• Tron Foundation has partnered with APENFT and WINKLinkto launch the $300 million Tron Arcade fund, writes CoinDesk, which will invest in so-called GameFi projects over the next three years. The fund’s goal is to support developers and create GameFi projects by building DeFi content, according to the foundation.
  • Cryptocurrencies were in the crosshairs this week as the Senate negotiated tax rules for cryptocurrencies. On Friday, an official at the U.S. Treasury Department spoke on condition of anonymity, that the department is seeking to clarify that it only wants tax data from brokers. Other firms key to the nearly $2 trillion crypto market, such as developers and miners, to hardware and software, won’t have new requirements.
  • With Bitcoin up 50% form recent lows, predictions of the popular digital asset surging to $100,000 are back in vogue. Revived animal spirits and “FOMO” from the near breach of $20,000 has speculators hungry for further gains.


  • On Tuesday, cross-chain decentralized finance (DeFi) platform Poly Network was hacked, reports CoinDesk, with the alleged hacker draining roughly $600 million in crypto. Poly Network operates on the Binance Smart Chain, Ethereum and Polygon blockchains and the attack struck each chain consecutively. The Poly team identified three addresses where stolen assets were transferred, the article continues. According to a tweet by Poly Network on Thursday, $342 million had been returned.
  • Even though the cryptocurrency sector is back in sight of a $2 trillion market value, Bloomberg reports that further gains face an obstacle from potential new U.S. tax reporting requirements. The crypto industry failed to adjust the tax reporting rules (projected to raise $28 billion in revenue), the article explains, despite a big push by lobbyists. Procedural issues could imperil efforts to change the provision when the House of Representatives takes up the bill.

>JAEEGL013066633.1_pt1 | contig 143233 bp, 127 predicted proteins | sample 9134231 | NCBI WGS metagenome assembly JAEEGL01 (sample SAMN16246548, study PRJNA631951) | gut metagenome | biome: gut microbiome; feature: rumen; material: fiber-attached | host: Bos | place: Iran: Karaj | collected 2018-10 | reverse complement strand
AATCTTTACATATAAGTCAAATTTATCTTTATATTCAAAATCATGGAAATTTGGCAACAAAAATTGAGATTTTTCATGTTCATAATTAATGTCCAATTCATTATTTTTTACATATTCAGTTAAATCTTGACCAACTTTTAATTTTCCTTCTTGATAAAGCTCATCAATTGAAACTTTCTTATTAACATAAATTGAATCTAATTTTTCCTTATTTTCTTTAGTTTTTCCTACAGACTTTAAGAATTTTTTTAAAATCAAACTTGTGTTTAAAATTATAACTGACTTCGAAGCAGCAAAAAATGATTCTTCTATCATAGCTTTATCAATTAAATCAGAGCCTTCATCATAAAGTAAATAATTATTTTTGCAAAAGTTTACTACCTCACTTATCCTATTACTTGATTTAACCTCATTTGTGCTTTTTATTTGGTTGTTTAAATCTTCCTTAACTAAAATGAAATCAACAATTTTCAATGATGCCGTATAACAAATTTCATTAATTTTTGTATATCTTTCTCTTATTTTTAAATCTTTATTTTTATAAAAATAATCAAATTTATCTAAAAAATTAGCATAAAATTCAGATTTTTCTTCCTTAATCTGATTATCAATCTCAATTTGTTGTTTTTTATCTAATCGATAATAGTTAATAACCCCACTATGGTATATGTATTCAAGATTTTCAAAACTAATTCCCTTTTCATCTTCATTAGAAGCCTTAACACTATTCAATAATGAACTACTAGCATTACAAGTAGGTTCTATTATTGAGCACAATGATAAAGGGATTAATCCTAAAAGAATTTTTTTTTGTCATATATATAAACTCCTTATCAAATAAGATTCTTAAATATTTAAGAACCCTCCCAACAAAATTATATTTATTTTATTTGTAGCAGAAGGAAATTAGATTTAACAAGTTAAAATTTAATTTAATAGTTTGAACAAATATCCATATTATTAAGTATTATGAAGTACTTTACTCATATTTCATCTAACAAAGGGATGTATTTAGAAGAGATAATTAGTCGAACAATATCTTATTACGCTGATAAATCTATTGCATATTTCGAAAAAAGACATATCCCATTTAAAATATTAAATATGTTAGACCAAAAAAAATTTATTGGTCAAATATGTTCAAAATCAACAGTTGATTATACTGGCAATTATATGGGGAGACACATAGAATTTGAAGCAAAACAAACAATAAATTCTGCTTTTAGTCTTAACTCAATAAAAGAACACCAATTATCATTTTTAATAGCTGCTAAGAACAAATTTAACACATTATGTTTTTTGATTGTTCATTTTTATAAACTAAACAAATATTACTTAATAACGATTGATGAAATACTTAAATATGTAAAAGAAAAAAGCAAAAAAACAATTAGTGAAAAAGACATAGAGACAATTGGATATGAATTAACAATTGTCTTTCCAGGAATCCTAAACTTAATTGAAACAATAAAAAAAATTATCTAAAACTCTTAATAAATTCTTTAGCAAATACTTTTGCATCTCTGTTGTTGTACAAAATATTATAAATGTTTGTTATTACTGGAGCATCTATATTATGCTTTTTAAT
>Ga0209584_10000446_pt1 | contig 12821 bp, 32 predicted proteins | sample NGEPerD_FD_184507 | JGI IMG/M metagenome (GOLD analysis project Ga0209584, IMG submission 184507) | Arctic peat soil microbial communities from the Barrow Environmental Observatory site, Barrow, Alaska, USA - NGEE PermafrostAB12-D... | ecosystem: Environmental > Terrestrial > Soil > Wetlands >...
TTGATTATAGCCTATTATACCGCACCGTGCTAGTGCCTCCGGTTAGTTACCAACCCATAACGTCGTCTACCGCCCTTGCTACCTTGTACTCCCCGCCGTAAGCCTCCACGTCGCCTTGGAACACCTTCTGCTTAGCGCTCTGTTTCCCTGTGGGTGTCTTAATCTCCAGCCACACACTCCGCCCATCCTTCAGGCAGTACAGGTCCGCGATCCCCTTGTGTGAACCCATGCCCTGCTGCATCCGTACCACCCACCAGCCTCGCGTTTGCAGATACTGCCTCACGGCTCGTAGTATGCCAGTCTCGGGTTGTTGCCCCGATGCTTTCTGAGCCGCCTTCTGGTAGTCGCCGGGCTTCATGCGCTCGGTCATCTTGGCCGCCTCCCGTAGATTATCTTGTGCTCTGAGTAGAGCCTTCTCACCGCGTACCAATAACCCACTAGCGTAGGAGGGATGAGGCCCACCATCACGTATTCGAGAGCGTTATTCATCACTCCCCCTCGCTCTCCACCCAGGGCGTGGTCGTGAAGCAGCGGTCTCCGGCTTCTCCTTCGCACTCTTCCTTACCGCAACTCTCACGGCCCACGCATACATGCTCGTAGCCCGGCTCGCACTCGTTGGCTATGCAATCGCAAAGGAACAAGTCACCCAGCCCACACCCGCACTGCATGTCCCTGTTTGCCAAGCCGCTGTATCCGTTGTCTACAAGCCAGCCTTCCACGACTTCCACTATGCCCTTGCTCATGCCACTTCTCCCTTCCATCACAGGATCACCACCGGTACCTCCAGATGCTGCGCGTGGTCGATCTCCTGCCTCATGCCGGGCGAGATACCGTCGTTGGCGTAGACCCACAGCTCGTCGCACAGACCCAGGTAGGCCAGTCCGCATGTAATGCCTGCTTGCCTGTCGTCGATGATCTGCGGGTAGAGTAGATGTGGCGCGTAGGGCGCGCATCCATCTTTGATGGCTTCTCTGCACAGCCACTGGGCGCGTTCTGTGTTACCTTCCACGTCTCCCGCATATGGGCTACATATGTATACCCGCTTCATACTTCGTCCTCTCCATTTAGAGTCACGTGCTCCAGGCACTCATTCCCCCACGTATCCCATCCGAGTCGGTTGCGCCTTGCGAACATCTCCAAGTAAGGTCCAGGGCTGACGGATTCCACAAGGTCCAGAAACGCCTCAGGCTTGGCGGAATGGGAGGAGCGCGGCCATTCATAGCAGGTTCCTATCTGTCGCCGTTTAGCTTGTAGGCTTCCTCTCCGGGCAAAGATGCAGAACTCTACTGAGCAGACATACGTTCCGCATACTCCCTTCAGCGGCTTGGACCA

U.S. Reporting Requirements Could Test Cryptos' Path Back to 2 Trillion
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  • Sam Benstead of the Telegraph recently penned a note on why the “Bitcoin revolution” could cost you your privacy. Sam sees the greatest threat when governments launch digital versions of legal tender. If cash is pushed further to the fringes for your transactions, then every spending record would be online and traceable by the government, he explains. Governments may even set the terms on how, when or where your digital currency is spent.

How to Explain Bitcoin to Your Grandma - Watch the Video

Gold Market

This week spot gold closed the week at $1,779.74, up $16.71 per ounce, or 0.95%. Gold stocks, as measured by the NYSE Arca Gold Miners Index, ended the week lower by 1.75%. The S&P/TSX Venture Index came in off just 0.28%. The U.S. Trade-Weighted Dollar fell 0.30%.

Date Event Survey Actual Prior
Aug-10 Germany ZEW Survey Expectations 55.0 40.4 63.3
Aug-10 Germany ZEW Survey Current Situation 30.0 29.3 21.9
Aug-11 Germany CPI YoY 3.8% 3.8% 3.8%
Aug-11 CPI YoY 5.3% 5.4% 5.4%
Aug-12 Initial Jobless Claims 375k 375k 387k
Aug-12 PPI Final Demand YoY 7.2% 7.8% 7.2%
Aug-15 China Retail Sales YoY 10.9% 12.1%
Aug-18 Eurozone CPI Core YoY 0.7% 0.7%
Aug-18 Housing Starts 1605k 1643k
Aug-19 Initial Jobless Claims 360k 385k


    • The best performing precious metal for the week was platinum, up 4.93%. Barrick Gold’s earnings exceeded estimates as higher metal prices blunted the impact of rising costs and lower output for the world’s second-largest bullion producer. The company reported adjusted profit of 29 cents a share for the second quarter, compared with the 26-cent average estimate among Bloomberg analysts. It was Barrick’s eighth straight earnings beat. During the quarter, the company produced 1.04 million ounces of gold at a cash cost of $729 per ounce.